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updated: 4/30/2013 7:37 AM

Experienced cook pens book to help younger generations

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  • Video: Martha Klemenz makes muffins

  • Martha Klemenz of Elgin wrote a cookbook called They Think I Can Cook. It contains more than just recipes for novice chefs.

      Martha Klemenz of Elgin wrote a cookbook called They Think I Can Cook. It contains more than just recipes for novice chefs.
    John Starks | Staff Photographer

  • Martha Klemenz of Elgin with her muffins.

      Martha Klemenz of Elgin with her muffins.
    photos by John Starks | Staff Photographer

By Abby Scalf

Martha Klemenz recalls the fear many newly married women face, not knowing how to cook.

"I knew nothing about cooking, was faced with a husband who thought that I could cook and I struggled mightily to succeed in the kitchen with the help of mediocre and ineffective cookbooks," said Martha, who married John when she was 24.

Making plenty of mistakes through the years, the 74-year-old Elgin resident learned to make quick meals for her husband, John, and three children and to entertain friends with "acceptable results."

But then she noticed the pattern emerging in the younger generation.

"Young people did not know much about the kitchen except how to spell the word," she said. "They were intelligent people who knew the price of anything at a fast food place, but didn't know how to handle themselves in the kitchen and produce food safely."

To combat that, Martha decided to write, "They think I can cook. Help!" The "pre-cookbook for motivated but scared cooks-to-be" is available on and

"I put down what I learned; I learned everything the hard way," she said.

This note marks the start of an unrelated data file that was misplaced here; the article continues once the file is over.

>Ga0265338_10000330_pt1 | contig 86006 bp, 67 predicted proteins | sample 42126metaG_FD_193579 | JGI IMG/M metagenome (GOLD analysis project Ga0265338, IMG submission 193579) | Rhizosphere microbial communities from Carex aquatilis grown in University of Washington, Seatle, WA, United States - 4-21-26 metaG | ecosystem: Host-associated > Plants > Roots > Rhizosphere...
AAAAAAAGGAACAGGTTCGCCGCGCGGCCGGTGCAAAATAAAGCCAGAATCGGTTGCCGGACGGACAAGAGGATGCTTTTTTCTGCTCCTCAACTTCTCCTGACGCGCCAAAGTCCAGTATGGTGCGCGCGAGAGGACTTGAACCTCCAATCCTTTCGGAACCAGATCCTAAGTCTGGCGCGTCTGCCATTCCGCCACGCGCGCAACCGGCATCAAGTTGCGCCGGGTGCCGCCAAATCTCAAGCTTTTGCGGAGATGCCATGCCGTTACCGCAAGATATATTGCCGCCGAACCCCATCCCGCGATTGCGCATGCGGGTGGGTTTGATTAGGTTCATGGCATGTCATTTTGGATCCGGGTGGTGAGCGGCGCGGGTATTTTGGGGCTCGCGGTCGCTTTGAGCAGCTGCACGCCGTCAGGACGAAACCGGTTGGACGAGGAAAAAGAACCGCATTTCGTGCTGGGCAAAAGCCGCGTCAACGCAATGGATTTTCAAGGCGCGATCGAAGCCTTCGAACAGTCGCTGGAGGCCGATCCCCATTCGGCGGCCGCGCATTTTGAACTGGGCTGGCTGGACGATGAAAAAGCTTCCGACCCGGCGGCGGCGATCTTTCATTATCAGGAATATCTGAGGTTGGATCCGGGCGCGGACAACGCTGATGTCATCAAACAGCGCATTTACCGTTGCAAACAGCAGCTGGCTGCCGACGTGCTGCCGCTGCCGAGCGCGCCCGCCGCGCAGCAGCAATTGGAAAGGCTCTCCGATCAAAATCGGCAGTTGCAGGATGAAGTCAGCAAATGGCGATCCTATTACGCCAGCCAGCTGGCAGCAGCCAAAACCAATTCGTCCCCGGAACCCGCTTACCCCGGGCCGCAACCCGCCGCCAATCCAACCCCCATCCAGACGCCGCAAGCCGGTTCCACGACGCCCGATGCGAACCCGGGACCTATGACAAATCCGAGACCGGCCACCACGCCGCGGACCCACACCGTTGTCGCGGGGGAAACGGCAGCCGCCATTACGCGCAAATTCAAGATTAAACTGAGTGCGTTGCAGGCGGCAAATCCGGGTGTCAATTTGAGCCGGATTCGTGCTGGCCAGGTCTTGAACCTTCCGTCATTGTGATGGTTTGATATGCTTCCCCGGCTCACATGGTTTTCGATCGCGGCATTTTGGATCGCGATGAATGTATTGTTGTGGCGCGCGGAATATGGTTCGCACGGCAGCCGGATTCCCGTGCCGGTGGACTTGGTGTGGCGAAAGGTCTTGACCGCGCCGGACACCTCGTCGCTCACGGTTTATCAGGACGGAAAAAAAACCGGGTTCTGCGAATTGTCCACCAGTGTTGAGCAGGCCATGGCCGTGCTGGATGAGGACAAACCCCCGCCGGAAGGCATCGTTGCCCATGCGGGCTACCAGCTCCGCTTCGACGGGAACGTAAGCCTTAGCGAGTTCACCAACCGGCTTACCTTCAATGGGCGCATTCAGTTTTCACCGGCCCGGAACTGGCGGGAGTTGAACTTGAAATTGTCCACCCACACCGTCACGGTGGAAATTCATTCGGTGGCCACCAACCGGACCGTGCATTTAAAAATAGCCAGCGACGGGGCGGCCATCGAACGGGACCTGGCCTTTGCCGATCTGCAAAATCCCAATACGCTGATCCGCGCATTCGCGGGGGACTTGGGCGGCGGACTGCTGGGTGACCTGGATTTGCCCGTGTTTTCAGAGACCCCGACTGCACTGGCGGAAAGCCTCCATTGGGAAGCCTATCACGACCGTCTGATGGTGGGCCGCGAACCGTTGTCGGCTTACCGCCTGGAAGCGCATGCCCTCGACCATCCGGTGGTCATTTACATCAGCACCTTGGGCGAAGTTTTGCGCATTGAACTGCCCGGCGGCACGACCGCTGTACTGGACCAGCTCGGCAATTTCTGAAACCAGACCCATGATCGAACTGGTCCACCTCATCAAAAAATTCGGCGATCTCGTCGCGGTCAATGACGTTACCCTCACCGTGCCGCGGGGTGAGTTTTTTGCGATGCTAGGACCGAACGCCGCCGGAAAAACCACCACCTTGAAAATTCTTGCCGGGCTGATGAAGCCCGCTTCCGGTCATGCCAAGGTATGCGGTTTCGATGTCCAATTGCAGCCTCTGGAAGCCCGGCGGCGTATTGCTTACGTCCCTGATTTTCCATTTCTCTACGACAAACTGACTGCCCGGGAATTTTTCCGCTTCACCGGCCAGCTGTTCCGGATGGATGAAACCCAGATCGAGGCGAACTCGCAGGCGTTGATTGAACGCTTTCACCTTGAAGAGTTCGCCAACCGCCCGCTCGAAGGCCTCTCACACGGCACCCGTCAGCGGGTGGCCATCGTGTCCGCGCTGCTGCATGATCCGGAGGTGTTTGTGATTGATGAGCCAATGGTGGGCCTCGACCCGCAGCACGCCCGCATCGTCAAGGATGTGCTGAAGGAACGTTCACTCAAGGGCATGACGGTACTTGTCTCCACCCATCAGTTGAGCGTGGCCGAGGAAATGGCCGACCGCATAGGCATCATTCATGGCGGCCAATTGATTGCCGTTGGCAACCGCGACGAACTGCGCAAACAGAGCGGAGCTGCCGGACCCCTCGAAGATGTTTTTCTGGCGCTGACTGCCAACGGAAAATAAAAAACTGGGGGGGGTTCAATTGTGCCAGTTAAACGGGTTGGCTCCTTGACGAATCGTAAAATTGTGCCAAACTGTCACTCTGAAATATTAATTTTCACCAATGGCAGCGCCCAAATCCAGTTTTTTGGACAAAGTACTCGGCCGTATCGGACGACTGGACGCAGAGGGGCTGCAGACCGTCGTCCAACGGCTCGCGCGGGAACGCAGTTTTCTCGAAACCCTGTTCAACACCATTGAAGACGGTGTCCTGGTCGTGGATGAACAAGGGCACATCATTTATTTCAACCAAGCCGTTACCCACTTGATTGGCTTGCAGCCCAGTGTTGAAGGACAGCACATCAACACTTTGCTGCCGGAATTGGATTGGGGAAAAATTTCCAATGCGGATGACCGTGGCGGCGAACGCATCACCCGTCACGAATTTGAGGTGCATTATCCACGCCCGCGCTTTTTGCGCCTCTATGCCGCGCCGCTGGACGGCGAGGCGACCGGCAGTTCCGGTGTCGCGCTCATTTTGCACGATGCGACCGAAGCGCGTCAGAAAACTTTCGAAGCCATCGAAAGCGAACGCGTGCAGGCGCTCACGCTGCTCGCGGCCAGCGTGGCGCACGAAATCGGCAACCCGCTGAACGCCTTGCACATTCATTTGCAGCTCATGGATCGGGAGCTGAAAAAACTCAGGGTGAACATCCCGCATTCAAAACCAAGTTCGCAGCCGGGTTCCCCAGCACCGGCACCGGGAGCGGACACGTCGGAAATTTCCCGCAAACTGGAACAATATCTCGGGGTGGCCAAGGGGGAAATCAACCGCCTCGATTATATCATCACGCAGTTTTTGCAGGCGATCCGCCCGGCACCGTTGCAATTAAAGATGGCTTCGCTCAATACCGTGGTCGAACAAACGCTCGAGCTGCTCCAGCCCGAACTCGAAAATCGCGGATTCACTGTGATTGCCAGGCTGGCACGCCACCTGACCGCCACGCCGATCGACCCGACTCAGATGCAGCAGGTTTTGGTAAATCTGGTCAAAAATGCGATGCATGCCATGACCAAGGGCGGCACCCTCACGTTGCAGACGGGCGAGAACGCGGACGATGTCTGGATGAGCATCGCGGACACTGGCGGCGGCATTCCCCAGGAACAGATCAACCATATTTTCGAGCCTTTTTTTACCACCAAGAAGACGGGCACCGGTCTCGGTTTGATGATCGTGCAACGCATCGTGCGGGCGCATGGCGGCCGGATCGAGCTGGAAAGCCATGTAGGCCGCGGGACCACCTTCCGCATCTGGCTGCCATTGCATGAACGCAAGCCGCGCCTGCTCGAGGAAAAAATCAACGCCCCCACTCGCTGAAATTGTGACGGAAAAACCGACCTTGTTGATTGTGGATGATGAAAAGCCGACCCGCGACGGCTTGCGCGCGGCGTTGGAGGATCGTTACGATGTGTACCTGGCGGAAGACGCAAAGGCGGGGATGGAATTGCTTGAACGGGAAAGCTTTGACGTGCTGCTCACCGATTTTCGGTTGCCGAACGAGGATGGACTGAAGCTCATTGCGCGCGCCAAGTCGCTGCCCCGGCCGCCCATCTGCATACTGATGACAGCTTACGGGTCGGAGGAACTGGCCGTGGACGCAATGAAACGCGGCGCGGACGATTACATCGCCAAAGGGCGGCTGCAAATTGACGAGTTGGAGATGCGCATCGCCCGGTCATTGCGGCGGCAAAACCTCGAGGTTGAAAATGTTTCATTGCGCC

Her book outlines basics such as acquiring cookware, handling appliances safely and preventing the spread of germs. Whether she's writing about creating a romantic mood or cooking fish, Martha handles each topic with humor. After all, her first chapter is "you are smarter than a potato."

"I understood that whoever picked (the book) up may be as afraid as I was. I would appreciate the humor as I needed to learn an awful lot," she said.

Raising children and working full-time, she preferred meals that required little preparation and provided more nutrition than fast food. Those are the type of recipes, she said, she receives from friends and neighbors and shared in the book.

"I wanted recipes easy to make and worthwhile to make; (recipes) that would not get the kitchen upside down," she said.

Yet she couldn't help but include her favorite lasagna recipe that she admits is on the complicated side. Her version includes a variety of cheeses including Swiss cheese.

"It gives a different but wonderful flavor to the lasagna. I almost didn't want to share this recipe in the book ... it was too good not to share."

Among her favorite tools, Martha shares the praises of using the crockpot.

"I included a chapter on using the crockpot because I remember how wonderful it is to come home and have the house filled with great aromas and to dip into the crock pot and have a nutritious, low calorie meal with fresh vegetables."

Martha said a close friend shared a dessert called Cookies Galore, which is mixed in one bowl and can be customized with coconut, chocolate chips and nuts.

"It makes a tremendous amount of cookies than can be frozen successfully," she said.

She's still thrilled to prepare meals for her extended family but is challenged by cooking for a mix of vegetarians and omnivores. So she focuses on simple, healthy and exciting dishes that don't require too much time in the kitchen.

Noting the irony she adds, "It's a funny thing to say after writing a cookbook."

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